Friends and acquaintances said they inferred - or, in a few cases, were told directly by the Kings - that Alice had family money.
Hecht, for example, said he once talked to Alice King about her family background in Jamaica. "She told me her family owns a rum factory in Jamaica," he said.
Later, Hecht said, he received information about Alice King's family that convinced him that her relatives didn't own a rum factory.
A former friend said King spoke about receiving $25,000 every three months from a trust fund.
Another acquaintance said Alice King described her father as a former government official in Jamaica and spoke generally about having to flee to the United States to avoid some sort of civil unrest.
The NCUA, in its lawsuit against Mrs. King, has accused her of "representing and supporting her husband in his representation to third parties that their apparent wealth was a result of money from her family."
"That was just a ruse," said one official close to the investigation of King and the credit union.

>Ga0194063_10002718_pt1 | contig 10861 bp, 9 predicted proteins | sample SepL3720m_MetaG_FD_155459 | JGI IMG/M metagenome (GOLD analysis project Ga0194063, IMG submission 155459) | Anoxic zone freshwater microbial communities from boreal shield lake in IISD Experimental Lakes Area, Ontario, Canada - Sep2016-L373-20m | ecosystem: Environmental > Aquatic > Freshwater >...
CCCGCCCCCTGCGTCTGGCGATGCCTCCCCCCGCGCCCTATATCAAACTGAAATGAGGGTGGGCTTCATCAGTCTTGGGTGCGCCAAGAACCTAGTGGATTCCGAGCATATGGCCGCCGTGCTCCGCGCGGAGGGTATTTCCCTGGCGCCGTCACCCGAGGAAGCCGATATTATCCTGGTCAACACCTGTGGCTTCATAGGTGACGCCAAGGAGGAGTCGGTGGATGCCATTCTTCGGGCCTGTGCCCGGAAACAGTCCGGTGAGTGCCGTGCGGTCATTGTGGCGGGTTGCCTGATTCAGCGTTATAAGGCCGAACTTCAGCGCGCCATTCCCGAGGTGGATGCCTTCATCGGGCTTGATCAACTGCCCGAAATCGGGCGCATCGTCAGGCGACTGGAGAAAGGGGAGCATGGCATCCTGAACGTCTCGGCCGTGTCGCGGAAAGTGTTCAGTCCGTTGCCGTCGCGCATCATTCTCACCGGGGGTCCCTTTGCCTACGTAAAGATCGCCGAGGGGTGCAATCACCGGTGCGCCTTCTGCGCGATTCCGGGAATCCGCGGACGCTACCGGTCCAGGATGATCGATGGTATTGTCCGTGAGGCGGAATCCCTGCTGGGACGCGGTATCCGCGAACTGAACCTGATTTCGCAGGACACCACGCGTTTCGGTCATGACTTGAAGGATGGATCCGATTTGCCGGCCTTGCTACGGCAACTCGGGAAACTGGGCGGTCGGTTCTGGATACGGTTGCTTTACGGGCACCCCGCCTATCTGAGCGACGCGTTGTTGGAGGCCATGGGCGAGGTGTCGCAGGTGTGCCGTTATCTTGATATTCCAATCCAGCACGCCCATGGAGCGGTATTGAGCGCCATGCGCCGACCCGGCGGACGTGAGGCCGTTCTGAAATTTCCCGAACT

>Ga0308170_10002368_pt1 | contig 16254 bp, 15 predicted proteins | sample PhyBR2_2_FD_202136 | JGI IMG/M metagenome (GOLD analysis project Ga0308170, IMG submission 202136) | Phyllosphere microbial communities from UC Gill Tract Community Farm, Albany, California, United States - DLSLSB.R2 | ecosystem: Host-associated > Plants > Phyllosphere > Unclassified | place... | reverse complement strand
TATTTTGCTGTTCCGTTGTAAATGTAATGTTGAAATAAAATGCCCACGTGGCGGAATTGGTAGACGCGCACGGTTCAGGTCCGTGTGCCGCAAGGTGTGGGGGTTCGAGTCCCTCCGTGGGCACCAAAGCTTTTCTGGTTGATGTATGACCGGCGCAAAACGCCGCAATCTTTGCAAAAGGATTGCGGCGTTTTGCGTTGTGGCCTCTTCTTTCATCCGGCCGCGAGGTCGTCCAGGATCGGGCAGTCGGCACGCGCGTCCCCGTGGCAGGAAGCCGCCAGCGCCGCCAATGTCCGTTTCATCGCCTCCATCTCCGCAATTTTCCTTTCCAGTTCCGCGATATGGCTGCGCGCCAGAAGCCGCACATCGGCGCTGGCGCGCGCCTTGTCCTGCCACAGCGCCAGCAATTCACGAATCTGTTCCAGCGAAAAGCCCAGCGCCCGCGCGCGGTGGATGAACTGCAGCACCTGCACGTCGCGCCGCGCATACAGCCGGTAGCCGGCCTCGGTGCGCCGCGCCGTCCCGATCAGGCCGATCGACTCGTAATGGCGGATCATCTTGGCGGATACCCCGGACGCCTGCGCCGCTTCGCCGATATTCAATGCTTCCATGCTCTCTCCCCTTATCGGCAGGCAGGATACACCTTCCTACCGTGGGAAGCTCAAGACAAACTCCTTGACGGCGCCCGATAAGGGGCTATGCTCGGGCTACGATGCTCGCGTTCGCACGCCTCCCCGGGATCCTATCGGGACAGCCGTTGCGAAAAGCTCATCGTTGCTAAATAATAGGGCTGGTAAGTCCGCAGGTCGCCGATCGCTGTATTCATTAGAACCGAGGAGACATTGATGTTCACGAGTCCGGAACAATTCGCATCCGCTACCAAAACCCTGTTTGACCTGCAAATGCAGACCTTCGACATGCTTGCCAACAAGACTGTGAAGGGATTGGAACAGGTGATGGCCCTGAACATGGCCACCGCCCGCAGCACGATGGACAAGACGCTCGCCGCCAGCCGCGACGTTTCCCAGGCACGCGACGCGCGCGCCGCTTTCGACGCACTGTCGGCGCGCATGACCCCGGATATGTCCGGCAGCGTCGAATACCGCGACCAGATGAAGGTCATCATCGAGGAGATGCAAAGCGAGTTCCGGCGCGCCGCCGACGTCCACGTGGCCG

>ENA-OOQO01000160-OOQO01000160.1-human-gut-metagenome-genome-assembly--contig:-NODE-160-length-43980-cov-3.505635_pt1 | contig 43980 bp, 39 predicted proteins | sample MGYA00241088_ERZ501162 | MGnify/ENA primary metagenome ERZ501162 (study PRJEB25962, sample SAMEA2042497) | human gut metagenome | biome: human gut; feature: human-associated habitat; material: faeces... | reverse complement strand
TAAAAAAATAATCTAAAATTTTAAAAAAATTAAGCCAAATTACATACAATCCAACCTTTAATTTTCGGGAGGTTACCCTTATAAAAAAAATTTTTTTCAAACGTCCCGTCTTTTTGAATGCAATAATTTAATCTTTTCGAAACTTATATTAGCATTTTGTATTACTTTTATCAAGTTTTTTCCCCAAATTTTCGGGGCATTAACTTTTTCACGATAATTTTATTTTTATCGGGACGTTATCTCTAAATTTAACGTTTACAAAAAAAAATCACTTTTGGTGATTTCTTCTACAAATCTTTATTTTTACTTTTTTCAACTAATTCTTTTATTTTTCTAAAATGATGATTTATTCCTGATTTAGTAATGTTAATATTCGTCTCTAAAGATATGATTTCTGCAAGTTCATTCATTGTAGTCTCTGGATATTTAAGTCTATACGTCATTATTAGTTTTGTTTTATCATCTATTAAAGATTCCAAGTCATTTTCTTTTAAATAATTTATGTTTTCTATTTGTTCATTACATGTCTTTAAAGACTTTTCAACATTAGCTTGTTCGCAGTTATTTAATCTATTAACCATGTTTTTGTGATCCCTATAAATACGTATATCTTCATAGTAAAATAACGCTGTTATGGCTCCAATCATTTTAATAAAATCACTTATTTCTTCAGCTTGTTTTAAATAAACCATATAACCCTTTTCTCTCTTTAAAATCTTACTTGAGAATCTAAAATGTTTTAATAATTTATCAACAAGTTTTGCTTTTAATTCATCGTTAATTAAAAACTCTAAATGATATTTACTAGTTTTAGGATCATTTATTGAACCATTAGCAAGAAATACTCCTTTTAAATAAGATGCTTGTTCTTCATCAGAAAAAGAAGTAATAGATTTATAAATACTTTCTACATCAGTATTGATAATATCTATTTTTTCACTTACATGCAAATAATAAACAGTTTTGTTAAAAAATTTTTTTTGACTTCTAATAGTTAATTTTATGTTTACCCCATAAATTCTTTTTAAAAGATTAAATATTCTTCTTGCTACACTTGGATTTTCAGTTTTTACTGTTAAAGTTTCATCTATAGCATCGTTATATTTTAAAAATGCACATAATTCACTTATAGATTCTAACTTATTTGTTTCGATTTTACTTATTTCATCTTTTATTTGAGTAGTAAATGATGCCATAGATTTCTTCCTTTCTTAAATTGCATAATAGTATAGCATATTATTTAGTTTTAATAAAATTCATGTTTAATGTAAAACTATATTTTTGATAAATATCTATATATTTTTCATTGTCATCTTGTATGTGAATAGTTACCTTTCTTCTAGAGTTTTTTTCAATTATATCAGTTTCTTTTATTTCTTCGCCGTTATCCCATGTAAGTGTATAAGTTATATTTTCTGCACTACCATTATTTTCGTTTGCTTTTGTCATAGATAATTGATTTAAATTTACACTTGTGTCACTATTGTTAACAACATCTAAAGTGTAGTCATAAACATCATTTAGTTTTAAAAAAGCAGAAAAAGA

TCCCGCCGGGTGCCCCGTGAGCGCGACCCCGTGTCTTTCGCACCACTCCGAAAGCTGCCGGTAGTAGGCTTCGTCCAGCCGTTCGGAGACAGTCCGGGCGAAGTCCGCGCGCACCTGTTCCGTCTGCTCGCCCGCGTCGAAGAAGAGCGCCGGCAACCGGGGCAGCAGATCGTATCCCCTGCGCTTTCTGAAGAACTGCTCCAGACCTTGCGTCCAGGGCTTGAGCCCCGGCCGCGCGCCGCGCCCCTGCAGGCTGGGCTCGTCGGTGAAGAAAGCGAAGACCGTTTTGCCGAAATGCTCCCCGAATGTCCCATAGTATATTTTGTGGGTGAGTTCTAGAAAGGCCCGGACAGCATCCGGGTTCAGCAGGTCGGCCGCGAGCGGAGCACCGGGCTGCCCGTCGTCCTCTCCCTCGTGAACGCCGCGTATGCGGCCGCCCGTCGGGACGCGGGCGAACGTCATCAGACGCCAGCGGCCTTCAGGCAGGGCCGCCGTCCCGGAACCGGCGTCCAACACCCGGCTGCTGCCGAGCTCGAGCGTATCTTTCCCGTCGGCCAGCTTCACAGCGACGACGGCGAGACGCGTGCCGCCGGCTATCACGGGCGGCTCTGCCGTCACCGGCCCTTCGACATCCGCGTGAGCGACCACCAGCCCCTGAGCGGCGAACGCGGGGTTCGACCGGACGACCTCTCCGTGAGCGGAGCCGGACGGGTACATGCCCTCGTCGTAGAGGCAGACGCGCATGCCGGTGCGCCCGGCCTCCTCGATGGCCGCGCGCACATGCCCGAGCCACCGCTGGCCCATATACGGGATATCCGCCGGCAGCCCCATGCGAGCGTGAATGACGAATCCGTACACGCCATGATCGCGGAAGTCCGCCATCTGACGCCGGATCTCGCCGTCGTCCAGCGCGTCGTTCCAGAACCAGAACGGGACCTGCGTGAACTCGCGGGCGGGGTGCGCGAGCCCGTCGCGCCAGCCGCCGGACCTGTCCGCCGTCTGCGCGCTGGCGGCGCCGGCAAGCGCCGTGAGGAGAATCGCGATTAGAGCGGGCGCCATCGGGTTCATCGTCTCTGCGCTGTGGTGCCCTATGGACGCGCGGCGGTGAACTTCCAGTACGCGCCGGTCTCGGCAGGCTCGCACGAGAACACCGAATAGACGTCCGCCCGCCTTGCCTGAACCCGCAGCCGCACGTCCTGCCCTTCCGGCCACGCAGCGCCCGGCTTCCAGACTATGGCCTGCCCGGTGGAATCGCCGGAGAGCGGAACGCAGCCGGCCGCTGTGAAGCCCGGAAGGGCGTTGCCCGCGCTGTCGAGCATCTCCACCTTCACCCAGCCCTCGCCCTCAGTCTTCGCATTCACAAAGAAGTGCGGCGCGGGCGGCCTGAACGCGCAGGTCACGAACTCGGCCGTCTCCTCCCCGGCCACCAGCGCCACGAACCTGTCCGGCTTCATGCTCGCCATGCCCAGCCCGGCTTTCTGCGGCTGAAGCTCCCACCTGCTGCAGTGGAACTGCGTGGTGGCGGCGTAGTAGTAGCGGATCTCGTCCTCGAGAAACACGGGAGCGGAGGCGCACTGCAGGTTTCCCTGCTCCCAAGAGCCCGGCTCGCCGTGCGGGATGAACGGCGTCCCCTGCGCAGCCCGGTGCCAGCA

The World-Herald interviewed journalists, historians, Jamaican officials in both Jamaica and the country's U.S. Embassy, and U.S. Embassy officials in Jamaica.
Those interviewed said it would not be unlikely that Dr. Ploche was Jamaican, despite being born in Cuba. Many Jamaicans migrated to Cuba to seek work in the late 19th century, they said.
But only two people recalled hearing the Ploche name: Brigadier Dunstan Robinson and his brother, Leacroft Robinson.
The Robinsons said they know the Kings and may even be distantly related to Alice through her father, although the brothers did not agree on that point.
The Kings have stayed with the Robinsons in Jamaica, and Leacroft Robinson said he has visited the Kings in Omaha.
Dunstan Robinson said he was the "major general" whom the Kings visited in an August 1974 trip to Jamaica, according to a World-Herald article. The article said the general and other Jamaican officials were related to Mrs. King.
Dunstan Robinson was chief of staff of the Jamaican Defense Force during part of the 1970s under Prime Minister Michael Manley.